"I believe in happy endings with all heart." Book Review | SilverLinings Playbook by Matthew Quick

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An enchanting first novel about love, madness, and Kenny G. The Silver Linings Playbook is the riotous and poignant story of how one man regains his memory and comes to terms with the magnitude of his wife’s betrayal. During the years he spends in a neural  health facility, Pat Peoples formulates a theory about silver linings: he believes his life is a movie produced by God, his mission is to become physically fit and emotionally supportive, and his happy ending will be the return of his estranged wife, Nikki. When Pat goes to live with his parents, everything seems changed: no one will talk to him about Nikki; his old friends are saddled with families; the Philadelphia Eagles keep losing, making his father moody; and his new therapist seems to be recommending adultery as a form of therapy. When Pat meets the tragically widowed and clinically depressed Tiffany, she offers to act as a liaison between him and his wife, if only he will give up watching football, agree to perform in this year’s Dance Away Depression competition, and promise not to tell anyone about their “contract.” All the while, Pat keeps searching for his silver lining. In this brilliantly written debut novel, Matthew Quick takes us inside Pat’s mind, deftly showing us the world from his distorted yet endearing perspective. The result is a touching and funny story that helps us look at both depression and love in a wonderfully refreshing way.

Dear Blue,

I hope this letter finds you most ecstatically happy!

You know those people in your circle who maintain an almost ridiculous sense of optimism? A kind that almost makes you cringe, but once you’re alone, you almost admire them for their bravery when it all looks to be a waste? That, my friend, is who you’ll meet in Pat, the guy Matthew Quick wraps and packages for you in Silver Linings Playbook.

In the novel, Pat’s come home from a mental health facility, with one mission: to win his wife, Nikki, back by a series of exercises, book lists, and good deeds. He has such a childlike assurance that there is a set time where seeming bad luck fades away, leaving only the precious silver lining. Matthew Quick paints a true to life scenario of what it must feel like to live with bipolar disorder on a daily basis, which I found really touching. How brave is it to deal with a life that triggers uncontrollable outbursts, but continue to try with all of your might to be the best you can be? That’s what I call pulling yourself up by your bootstraps (truthfully, I get this turn of phrase, but it’s also a little ridiculous…). I found Pat’s interactions with his disconnected father, overbearing yet lovable mother, spirited brother, supportive psychiatrist (Cliff is one of my favorite characters in the novel), and newfound question mark, Tiffany, to be one of a kind. Matthew Quick executes clever wit and insight in a way that will most definitely charm, and make your heart ache a little. Almost every interaction is striking, or painfully awkward in the most beautiful and unique way, I couldn't help but give him credit because oftentimes reality is 'Did I really just say that?' painful.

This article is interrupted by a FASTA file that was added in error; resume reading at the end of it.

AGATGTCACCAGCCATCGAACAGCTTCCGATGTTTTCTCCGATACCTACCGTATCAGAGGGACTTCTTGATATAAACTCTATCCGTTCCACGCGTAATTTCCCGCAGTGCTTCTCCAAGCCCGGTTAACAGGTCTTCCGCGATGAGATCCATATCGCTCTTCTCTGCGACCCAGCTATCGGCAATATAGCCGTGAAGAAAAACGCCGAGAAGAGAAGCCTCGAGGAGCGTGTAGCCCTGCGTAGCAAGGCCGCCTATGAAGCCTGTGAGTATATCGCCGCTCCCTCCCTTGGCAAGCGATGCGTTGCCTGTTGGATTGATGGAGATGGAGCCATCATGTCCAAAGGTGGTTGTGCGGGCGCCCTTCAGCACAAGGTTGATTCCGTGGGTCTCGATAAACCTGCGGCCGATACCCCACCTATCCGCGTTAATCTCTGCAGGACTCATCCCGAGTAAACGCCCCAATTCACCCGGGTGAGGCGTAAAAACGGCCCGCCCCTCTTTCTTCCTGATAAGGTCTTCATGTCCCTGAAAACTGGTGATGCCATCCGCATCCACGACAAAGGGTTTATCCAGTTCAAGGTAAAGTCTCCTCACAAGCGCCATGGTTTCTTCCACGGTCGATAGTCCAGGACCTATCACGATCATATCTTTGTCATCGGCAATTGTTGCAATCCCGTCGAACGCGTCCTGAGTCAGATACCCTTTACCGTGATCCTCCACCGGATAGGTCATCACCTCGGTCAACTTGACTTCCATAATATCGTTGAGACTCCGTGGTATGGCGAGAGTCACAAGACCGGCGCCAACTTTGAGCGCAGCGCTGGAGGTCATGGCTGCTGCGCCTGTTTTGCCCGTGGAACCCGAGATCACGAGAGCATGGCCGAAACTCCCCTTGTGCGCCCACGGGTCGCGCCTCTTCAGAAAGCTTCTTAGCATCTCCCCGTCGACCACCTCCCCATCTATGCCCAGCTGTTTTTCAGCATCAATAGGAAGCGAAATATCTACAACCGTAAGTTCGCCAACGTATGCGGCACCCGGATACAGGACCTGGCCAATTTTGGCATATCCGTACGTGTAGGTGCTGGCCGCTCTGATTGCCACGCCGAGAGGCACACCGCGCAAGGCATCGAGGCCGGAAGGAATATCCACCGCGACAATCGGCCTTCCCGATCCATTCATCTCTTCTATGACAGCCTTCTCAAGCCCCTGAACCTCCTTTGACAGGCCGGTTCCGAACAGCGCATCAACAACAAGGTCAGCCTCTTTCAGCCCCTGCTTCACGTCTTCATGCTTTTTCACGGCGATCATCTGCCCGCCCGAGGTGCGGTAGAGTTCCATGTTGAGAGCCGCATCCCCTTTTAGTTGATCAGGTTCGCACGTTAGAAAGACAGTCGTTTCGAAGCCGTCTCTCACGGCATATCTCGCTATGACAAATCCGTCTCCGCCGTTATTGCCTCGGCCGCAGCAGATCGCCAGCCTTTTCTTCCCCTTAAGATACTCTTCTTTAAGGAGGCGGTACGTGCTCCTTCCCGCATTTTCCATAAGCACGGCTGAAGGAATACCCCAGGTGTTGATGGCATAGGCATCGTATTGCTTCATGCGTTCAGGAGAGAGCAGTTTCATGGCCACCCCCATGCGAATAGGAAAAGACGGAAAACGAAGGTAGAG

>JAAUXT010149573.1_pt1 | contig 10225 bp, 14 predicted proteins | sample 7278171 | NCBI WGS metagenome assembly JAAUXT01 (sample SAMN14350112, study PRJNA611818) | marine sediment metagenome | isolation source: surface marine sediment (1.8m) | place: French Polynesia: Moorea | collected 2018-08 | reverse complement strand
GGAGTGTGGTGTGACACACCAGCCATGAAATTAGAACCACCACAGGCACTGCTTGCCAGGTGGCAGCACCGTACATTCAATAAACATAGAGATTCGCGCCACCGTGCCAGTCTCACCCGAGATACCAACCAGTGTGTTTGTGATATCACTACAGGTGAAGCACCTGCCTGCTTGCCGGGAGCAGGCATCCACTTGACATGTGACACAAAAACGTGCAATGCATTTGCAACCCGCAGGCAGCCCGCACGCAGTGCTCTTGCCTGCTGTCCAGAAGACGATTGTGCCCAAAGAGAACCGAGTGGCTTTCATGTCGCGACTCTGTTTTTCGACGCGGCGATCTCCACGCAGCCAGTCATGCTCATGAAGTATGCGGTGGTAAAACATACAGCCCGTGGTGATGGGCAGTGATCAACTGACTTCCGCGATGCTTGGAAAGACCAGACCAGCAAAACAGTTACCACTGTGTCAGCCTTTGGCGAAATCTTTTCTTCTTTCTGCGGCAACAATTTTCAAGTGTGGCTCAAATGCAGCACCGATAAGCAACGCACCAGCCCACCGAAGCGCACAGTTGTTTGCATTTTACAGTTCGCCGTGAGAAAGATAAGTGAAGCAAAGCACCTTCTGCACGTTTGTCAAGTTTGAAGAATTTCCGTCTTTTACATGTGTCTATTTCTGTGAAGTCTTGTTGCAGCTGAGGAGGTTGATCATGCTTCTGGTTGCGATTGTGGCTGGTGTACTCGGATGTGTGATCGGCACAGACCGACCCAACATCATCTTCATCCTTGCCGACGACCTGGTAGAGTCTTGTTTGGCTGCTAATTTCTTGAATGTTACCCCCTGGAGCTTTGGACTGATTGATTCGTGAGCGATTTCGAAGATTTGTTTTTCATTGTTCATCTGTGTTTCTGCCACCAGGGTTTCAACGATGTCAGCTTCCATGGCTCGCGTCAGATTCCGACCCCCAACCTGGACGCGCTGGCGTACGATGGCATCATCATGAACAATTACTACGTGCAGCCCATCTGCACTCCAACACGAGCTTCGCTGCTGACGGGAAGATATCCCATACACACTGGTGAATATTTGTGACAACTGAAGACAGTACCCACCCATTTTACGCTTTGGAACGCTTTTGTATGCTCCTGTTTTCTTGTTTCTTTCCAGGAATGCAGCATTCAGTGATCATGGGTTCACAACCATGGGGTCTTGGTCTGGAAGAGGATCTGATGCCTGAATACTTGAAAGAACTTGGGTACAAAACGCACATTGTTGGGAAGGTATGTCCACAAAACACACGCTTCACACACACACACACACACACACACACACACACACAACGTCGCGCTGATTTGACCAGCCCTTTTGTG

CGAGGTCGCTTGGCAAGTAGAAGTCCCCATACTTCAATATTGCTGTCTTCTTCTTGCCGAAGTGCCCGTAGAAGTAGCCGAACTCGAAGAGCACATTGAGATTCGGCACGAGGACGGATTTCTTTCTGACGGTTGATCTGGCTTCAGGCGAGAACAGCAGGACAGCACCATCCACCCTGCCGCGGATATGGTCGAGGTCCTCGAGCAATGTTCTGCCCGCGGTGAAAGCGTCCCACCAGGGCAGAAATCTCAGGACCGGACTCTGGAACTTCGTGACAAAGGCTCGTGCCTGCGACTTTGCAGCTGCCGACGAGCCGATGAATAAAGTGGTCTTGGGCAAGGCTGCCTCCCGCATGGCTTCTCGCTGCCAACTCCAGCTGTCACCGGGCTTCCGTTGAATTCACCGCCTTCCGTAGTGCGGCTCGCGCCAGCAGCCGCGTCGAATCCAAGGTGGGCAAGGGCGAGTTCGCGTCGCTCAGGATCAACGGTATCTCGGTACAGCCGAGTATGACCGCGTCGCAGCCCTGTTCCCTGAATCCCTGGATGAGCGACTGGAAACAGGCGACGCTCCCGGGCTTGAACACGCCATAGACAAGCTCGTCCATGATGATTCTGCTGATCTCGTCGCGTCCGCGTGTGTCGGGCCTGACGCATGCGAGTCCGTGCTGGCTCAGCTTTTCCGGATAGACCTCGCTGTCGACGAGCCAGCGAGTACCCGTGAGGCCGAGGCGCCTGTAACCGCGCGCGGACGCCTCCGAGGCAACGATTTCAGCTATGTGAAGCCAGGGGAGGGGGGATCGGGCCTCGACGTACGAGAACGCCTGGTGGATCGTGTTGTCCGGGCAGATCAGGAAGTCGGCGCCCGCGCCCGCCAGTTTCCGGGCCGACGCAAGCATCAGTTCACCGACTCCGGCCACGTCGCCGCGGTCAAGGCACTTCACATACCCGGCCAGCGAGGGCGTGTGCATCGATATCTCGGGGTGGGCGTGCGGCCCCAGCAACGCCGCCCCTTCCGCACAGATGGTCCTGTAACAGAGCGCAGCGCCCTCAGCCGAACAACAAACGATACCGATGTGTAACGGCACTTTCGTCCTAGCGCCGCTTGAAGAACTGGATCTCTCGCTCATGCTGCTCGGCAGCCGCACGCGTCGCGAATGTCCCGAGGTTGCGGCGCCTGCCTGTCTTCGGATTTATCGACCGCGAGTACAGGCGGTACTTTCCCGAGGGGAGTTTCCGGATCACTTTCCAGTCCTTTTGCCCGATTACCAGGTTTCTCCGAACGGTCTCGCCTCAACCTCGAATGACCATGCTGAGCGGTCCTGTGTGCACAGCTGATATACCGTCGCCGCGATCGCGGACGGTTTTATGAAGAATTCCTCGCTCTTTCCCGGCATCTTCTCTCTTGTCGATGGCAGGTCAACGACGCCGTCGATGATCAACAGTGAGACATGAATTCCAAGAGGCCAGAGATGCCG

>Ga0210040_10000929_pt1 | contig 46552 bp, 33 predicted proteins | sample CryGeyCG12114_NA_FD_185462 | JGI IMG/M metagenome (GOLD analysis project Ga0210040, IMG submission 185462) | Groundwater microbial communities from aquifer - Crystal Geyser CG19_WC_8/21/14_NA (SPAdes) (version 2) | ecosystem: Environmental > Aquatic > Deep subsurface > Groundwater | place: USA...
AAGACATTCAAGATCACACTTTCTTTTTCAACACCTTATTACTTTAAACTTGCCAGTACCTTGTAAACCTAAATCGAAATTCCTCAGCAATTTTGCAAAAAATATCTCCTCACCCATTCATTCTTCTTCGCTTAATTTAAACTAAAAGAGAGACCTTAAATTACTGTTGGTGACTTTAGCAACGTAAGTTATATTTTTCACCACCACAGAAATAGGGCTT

I watched the film before I ever knew it was an adaptation, and I approached the novel looking forward to experiencing how Matthew Quick paints the relationship between Pat and Tiffany. It was a brilliant hot mess in the film! What I discovered, however, was something very different from the film. Tiffany is still very bold, but infinitely more solemn a great deal of the novel. In fact there are huge chunks of silence in the book that really surprised me. I wanted into Tiffany's head more than we actually delve in, however, I came to realize near the end of the novel how much Pat and Nikki truly need each other. You will come to view bowls of Raisin Bran, dance competitions, and cloud formations in a different light, I'll tell you that.

That being said, you might not like this novel if you aren’t a crazed football fan. These characters chant for the Eagles more than a child for sweets. In fact, whilst reading the book, I found myself in an Inception-esque scene, when Pat, his father, and brother are going wild for the Eagles, and my father is doing the exact same thing in our living room (*looks both ways, and whispers: Run!*). I did feel the need to skim a lot of these scenes because it became a bit repetitive.

Bare in mind that this novel contains profanity, and adult content/scenarios.

Silver Linings Playbook is one I think every outsider should read…and that’s literally everyone who’s ever lived. If you ignore the football (unless you love it), and dismiss the moments where you find Pat out of his mind with childlike faith, you may come to find that by the end your own faith is growing as well. We all need good old fashioned faith, and in order to keep on living, it might as well be ridiculous.
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Let’s have 4 cups of tea and chat about it!

Love, Britta

P.S.- If you're wondering who on earth Blue is, click here for an introduction to my renewed way of writing reviews, and thanks so much for reading.


  1. I'm so excited that you're doing this now! And with it I learned something new too -- the term bluestocking. I love this review, the way you wrote it. It makes me want to read it, and it does feel like you're writing to me. Great job, B!!

    1. Thanks so much, Gabbie. *grabs you in bear hug!*